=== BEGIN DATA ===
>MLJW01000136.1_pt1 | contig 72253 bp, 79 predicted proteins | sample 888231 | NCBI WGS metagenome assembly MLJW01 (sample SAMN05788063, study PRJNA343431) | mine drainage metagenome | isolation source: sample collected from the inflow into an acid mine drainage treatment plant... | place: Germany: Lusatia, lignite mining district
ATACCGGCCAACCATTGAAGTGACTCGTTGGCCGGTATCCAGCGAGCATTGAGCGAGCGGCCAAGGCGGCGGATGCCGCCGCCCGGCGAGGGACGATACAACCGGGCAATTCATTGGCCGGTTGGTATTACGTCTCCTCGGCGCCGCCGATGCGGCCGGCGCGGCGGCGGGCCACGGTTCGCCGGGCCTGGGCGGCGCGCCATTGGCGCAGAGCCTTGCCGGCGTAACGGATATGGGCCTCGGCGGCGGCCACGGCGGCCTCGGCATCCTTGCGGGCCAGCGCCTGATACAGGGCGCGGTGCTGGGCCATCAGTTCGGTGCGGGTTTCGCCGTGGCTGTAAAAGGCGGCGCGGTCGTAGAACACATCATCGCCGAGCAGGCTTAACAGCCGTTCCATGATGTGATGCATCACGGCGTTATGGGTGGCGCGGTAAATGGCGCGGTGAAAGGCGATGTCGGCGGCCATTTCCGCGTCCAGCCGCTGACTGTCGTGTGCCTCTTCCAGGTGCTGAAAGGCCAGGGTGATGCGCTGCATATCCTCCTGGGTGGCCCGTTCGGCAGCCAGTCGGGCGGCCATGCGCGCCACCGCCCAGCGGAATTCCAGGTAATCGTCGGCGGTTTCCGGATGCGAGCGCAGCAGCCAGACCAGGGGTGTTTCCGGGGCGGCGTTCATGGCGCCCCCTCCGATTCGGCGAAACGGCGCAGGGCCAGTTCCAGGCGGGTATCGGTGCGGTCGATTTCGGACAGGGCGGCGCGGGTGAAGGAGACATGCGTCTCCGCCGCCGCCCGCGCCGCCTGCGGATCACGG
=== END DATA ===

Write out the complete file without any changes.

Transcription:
>MLJW01000136.1_pt1 | contig 72253 bp, 79 predicted proteins | sample 888231 | NCBI WGS metagenome assembly MLJW01 (sample SAMN05788063, study PRJNA343431) | mine drainage metagenome | isolation source: sample collected from the inflow into an acid mine drainage treatment plant... | place: Germany: Lusatia, lignite mining district
ATACCGGCCAACCATTGAAGTGACTCGTTGGCCGGTATCCAGCGAGCATTGAGCGAGCGGCCAAGGCGGCGGATGCCGCCGCCCGGCGAGGGACGATACAACCGGGCAATTCATTGGCCGGTTGGTATTACGTCTCCTCGGCGCCGCCGATGCGGCCGGCGCGGCGGCGGGCCACGGTTCGCCGGGCCTGGGCGGCGCGCCATTGGCGCAGAGCCTTGCCGGCGTAACGGATATGGGCCTCGGCGGCGGCCACGGCGGCCTCGGCATCCTTGCGGGCCAGCGCCTGATACAGGGCGCGGTGCTGGGCCATCAGTTCGGTGCGGGTTTCGCCGTGGCTGTAAAAGGCGGCGCGGTCGTAGAACACATCATCGCCGAGCAGGCTTAACAGCCGTTCCATGATGTGATGCATCACGGCGTTATGGGTGGCGCGGTAAATGGCGCGGTGAAAGGCGATGTCGGCGGCCATTTCCGCGTCCAGCCGCTGACTGTCGTGTGCCTCTTCCAGGTGCTGAAAGGCCAGGGTGATGCGCTGCATATCCTCCTGGGTGGCCCGTTCGGCAGCCAGTCGGGCGGCCATGCGCGCCACCGCCCAGCGGAATTCCAGGTAATCGTCGGCGGTTTCCGGATGCGAGCGCAGCAGCCAGACCAGGGGTGTTTCCGGGGCGGCGTTCATGGCGCCCCCTCCGATTCGGCGAAACGGCGCAGGGCCAGTTCCAGGCGGGTATCGGTGCGGTCGATTTCGGACAGGGCGGCGCGGGTGAAGGAGACATGCGTCTCCGCCGCCGCCCGCGCCGCCTGCGGATCACGG